Digital Tables of Contents (DTOC)

The Digital Tables of Contents project creates machine readable TOC data from surrogates of the actual TOC, and by using scanning and optical character recognition (OCR) as well as original programming written by project staff, materials are subsequently HTML-encoded and placed on a server at the Library. In the process the underlying MARC records are also modified to include links to the TOC data. This project faced considerable challenges as the Library changed from its own MUMS system to an Integrated Library System (ILS). The team produced a new computer program to work in the ILS environment which addressed a number of significant technical issues relating to data access which the new system introduced. In the calendar year ending May 31, 2000, the total number of Digital TOCs on the web reached 2000. The projectís goals continue to be to add about 200 items per month.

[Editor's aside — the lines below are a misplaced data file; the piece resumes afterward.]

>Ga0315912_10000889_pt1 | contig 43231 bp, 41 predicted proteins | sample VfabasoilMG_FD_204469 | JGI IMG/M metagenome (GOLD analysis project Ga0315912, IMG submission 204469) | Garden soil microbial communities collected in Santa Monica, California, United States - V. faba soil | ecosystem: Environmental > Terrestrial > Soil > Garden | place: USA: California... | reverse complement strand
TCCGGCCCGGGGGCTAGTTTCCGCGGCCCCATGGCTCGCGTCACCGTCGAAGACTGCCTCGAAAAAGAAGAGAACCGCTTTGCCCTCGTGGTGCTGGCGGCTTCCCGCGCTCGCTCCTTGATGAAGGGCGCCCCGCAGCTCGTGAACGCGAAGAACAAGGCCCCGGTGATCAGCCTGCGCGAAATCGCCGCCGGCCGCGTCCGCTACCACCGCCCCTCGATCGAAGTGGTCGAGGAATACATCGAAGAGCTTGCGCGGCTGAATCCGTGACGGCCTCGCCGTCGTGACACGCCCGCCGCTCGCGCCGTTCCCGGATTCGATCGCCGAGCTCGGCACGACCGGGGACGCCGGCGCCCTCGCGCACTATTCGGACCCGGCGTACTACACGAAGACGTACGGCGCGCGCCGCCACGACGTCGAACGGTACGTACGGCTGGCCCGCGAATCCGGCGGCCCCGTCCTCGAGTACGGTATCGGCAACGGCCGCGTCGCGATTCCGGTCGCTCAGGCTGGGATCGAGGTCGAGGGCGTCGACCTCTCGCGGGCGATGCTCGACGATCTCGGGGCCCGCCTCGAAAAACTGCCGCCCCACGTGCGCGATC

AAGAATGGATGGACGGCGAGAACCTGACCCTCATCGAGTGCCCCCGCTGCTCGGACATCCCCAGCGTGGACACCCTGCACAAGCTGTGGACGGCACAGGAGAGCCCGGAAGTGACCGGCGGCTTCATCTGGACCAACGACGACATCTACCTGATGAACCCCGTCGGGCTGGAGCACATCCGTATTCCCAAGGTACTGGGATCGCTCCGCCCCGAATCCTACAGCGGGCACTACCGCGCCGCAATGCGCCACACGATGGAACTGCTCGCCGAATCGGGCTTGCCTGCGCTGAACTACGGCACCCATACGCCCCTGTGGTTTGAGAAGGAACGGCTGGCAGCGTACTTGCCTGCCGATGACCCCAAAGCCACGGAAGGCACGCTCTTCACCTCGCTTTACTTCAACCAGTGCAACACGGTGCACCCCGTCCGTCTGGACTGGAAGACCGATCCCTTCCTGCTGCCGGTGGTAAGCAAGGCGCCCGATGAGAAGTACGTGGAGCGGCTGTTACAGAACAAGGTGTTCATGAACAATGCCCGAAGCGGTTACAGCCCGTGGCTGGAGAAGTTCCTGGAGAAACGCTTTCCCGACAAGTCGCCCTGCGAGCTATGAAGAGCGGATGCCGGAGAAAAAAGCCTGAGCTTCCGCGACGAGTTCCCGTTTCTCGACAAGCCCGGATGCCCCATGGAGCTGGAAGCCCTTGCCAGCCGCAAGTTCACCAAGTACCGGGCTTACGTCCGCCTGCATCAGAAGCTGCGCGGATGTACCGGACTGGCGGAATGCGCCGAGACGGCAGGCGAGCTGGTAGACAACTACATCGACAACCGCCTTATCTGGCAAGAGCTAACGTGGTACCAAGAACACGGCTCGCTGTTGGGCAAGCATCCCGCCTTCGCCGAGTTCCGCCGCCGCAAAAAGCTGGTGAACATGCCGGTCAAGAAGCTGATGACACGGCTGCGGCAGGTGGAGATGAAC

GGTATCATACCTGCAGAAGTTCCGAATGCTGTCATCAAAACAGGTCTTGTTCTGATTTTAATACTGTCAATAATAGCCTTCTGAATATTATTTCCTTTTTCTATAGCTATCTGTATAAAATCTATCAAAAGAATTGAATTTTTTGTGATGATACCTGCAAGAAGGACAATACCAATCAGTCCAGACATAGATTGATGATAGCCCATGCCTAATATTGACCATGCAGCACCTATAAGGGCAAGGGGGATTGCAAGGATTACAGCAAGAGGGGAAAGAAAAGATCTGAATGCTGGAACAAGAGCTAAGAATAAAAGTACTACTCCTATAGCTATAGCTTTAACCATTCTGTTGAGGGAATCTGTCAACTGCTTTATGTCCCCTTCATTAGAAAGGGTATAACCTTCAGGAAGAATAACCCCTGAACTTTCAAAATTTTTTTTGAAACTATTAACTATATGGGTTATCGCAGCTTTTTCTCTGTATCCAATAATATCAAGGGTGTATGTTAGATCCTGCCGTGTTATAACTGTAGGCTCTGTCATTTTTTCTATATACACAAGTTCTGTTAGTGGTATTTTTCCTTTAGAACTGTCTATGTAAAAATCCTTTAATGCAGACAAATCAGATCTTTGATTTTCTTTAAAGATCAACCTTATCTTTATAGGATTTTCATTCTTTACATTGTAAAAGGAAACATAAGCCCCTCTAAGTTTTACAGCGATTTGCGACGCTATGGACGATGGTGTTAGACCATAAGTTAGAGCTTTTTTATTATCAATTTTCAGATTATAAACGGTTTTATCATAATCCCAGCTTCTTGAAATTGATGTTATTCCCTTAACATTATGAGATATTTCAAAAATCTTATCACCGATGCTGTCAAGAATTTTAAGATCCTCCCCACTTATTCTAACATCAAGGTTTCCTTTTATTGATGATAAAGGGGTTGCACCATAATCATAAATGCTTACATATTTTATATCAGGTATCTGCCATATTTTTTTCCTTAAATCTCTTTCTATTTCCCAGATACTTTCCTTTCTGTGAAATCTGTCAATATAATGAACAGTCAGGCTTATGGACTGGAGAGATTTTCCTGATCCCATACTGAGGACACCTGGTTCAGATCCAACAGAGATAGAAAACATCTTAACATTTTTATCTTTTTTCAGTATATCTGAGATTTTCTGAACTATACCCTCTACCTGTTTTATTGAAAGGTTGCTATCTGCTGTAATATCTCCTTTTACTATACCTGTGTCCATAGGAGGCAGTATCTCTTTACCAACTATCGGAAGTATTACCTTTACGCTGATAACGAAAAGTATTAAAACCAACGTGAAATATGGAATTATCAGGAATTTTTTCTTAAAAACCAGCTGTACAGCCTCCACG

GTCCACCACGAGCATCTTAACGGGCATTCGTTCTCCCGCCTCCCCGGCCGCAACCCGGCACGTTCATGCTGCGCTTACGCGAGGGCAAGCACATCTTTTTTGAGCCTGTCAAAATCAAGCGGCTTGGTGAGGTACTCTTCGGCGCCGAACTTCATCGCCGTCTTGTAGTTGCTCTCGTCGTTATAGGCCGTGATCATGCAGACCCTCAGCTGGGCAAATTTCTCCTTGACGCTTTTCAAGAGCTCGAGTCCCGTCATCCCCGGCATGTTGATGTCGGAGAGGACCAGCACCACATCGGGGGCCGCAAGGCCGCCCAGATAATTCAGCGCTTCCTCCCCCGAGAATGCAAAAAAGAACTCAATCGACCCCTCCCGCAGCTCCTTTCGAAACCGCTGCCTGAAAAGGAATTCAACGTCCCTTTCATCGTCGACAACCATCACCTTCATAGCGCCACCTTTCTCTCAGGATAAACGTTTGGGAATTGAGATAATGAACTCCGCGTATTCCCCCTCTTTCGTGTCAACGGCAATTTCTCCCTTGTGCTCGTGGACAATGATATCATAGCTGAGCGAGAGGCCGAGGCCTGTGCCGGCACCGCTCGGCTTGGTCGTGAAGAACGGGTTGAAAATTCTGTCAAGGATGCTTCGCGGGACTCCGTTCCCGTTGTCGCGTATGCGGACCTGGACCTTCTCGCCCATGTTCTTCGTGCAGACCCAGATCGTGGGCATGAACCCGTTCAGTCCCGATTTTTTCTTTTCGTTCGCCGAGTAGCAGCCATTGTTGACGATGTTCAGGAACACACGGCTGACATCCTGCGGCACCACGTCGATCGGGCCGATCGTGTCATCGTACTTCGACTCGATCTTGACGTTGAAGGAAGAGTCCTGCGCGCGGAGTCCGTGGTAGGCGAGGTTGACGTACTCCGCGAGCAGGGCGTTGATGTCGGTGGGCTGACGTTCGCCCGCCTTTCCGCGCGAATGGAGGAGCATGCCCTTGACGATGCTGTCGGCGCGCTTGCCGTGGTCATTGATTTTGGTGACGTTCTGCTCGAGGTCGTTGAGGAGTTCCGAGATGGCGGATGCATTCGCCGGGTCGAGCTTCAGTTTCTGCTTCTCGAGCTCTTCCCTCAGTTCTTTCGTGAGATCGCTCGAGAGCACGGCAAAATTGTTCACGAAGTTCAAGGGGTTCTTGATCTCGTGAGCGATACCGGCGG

The scope of coverage for the project continues to expand and includes many fields of knowledge beyond the projectís initial focus on important business books. Among others, DTOC selects books in most fields of Economics, Political Science, Technology, Computer Science, and Bibliography. It continues to select books on small business and entrepreneurship as always.

In a related project, DTOC also includes the TOC from "Best Books" as listed in Library Journal. By including TOC for these particularly valuable titles, the project is able to anticipate requests for these books and to improve the likelihood that a search for them will include a TOC link in the search result. The project is ongoing.

Both the MARC records themselves and the linked TOC data may be viewed through a Web browser by accessing the Library's online catalog access options, available at . In addition, various Web indexing software also makes catalog and TOC records available over the World Wide Web from any location.

Here are samples of these various displays: